Research Papers: Mixed and Boundary Lubrication

Electrogalvanized Low Carbon Steel Adhesion Tendency in Friction Processes Under Mixed Lubrication Regime

[+] Author and Article Information
V. Miguel1

Department of Mechanical Engineering, Industrial Engineering School of Albacete, University of Castilla-La Mancha, 02071 Albacete, Spainvalentin.miguel@uclm.es

J. Coello, A. Calatayud, A. Martínez

Regional Development Institute: Material Science and Engineering, University of Castilla-La Mancha, 02071 Albacete, Spain

M. C. Manjabacas

Department of Mechanical Engineering, Industrial Engineering School of Albacete, University of Castilla-La Mancha, 02071 Albacete, Spain

C. Ferrer

Department of Mechanical and Materials Science, Polytechnic University of Valencia, 46022 Valencia, Spain


Corresponding author.

J. Tribol 133(1), 012101 (Dec 21, 2010) (9 pages) doi:10.1115/1.4003114 History: Received March 22, 2010; Revised November 18, 2010; Published December 21, 2010; Online December 21, 2010

Although some authors work at times with large flat dies and evaluate friction under more realistic conditions than usual, pressure is not totally controlled. In any case, cohesive friction does not appear to have been well studied in literature, but pressure and sliding velocity may provide useful information about preventing the cohesive phenomenon in sheet stamping processes. In this work, the coefficient of friction (COF) for DC-05 electrogalvanized steel is experimentally evaluated under lubrication regime by flat face dies. These tests are also considered to reproduce friction conditions in the die-sheet-blankholder system at some stages of the deep drawing process. High pressure condition in a flat friction system can also be considered for studying the friction behavior in the die radius. This work investigates the influence of contact pressure and sliding velocity of the sheet on the COF value. Adhesion tendency during sliding is also evaluated. Sheets were lubricated with a prelube type mineral oil and different lubricant film thicknesses are present on the sheet as a result of the draining off time effect, an aspect that will be evaluated later. Although sliding velocity has almost no influence on the COF value, pressure has an influence that may be expressed by a potential mathematical function. The COF value tends to be constant for high enough pressure values. This behavior may be explained, in part, from the viewpoint of zinc acting as a typical soft metallic lubricant. Sliding velocity is the most important variable from the adhesion phenomenon point of view, which appears more frequently for low velocity values. The draining off time, which some research works consider fixes the initial lubrication conditions in friction tests, has no significant effect when a mineral oil, typically used as a prelube, is selected as a lubricant. The authors found that pressure is the most important variable for the COF value. Velocity is the determining factor for the adhesion phenomenon in friction processes under mixed lubrication.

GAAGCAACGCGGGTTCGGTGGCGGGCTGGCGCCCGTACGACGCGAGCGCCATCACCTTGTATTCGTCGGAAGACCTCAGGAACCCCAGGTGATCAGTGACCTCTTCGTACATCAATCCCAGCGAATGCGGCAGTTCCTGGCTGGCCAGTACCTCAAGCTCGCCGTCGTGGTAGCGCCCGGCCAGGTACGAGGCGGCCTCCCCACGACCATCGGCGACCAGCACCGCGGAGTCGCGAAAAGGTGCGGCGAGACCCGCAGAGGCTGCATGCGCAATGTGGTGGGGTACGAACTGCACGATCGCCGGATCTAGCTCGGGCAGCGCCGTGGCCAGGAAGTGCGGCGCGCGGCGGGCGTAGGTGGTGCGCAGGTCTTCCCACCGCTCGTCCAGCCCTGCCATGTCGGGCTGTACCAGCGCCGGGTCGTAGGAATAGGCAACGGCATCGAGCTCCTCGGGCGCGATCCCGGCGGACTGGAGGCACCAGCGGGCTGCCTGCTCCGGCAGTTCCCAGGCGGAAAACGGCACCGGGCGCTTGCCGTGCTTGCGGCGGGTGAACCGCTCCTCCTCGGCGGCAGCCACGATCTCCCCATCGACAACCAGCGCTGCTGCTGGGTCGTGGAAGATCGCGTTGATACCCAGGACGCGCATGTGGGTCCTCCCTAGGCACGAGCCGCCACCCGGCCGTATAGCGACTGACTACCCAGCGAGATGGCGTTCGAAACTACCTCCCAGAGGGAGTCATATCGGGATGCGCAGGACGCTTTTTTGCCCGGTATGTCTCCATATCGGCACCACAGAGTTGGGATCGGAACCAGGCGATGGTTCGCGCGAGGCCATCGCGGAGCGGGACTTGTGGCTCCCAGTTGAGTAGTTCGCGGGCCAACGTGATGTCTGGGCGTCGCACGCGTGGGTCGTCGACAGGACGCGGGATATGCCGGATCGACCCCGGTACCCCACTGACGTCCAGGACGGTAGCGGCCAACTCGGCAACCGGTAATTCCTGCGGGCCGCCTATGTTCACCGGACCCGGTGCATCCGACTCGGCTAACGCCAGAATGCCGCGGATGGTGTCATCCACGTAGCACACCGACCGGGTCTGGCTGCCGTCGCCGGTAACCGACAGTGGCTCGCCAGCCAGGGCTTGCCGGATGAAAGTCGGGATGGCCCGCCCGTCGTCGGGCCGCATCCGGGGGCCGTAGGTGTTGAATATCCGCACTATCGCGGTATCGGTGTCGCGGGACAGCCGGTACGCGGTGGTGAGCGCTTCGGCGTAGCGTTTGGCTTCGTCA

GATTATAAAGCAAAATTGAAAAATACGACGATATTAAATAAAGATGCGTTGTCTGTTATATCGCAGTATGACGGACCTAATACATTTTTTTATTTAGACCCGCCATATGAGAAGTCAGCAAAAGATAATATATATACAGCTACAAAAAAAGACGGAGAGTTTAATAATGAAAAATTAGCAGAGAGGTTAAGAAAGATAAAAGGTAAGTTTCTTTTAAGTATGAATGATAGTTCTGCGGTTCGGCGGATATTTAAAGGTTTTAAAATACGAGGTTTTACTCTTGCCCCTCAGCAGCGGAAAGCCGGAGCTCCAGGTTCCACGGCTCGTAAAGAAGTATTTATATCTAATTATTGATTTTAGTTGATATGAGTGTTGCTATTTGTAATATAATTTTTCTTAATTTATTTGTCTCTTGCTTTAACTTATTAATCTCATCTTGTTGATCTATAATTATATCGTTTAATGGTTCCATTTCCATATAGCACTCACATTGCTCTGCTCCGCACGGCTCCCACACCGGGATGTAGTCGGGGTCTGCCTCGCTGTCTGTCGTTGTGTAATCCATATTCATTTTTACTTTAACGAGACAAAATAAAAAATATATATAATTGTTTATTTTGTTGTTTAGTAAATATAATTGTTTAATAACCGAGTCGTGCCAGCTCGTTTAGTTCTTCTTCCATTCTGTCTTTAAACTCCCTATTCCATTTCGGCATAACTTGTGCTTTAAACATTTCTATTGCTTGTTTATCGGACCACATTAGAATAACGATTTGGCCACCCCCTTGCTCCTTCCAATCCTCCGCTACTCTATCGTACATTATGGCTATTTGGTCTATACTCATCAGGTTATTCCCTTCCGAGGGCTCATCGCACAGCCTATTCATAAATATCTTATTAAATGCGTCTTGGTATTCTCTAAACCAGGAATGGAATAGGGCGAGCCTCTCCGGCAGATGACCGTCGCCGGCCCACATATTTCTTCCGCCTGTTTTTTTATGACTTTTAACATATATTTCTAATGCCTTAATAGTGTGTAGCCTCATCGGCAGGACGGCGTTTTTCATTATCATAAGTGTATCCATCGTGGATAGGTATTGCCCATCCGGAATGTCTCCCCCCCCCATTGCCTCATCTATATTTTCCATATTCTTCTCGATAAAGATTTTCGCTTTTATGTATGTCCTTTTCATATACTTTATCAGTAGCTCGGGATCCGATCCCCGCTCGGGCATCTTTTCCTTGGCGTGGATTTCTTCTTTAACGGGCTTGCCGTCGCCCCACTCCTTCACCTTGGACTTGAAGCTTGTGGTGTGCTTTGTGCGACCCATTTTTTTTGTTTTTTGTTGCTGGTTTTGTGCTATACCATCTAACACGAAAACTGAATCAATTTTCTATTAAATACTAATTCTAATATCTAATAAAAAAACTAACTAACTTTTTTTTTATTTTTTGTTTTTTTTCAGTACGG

Copyright © 2011 by American Society of Mechanical Engineers
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Figure 1

Flat friction test scheme

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Figure 2

Width of the friction band on the sheet after the flat friction test. (a) Friction is uniform in only one band. (b) Friction is observed in two different bands.

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Figure 3

Different friction force-stroke registers for electrogalvanized steel. (a) Typical behavior relating to nonadhesion condition. (b) Register with a stick-slip effect.

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Figure 4

Electrogalvanized coating. (a) After a friction test done with a pressure of 6 MPa and a velocity of 100 mm/min. (b) As the received strip material.

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Figure 5

COF values versus velocity for the different draining off times

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Figure 6

Average COF values for two different velocities (100 mm/min and 1750 mm/min) and three draining off times

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Figure 8

COF related apparent pressure correlations for the 100 mm/min and 1750 mm/min velocities for 0 h draining off time

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Figure 9

COF related apparent pressure correlations for the 100 mm/min and 1750 mm/min velocities for 24 h draining off time

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Figure 10

COF versus velocity for an apparent pressure of 3.4 MPa and a draining off time of 0 h

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Figure 11

COF for two velocity values and two draining off times. Influence of apparent pressure on the COF value.

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Figure 12

Mapping velocity-pressure with the adhesion phenomenon

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Figure 13

SEM micrographs of electrogalvanized steel surfaces. (a) Reception state. (b) After sliding at 0.9 MPa and 1750 mm/min. (c) After sliding at 9.6 MPa and 100 mm/min.

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Figure 14

Friction force registers for the tests done under high apparent pressure conditions

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Figure 15

COF values versus pressure for bare sheets and comparisons with electrogalvanized (EG) sheets

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Figure 16

SEM micrographs of a friction sample at high pressure (90 MPa). (a) Surface showing friction and frictionless areas after testing. (b) Detail of friction area.




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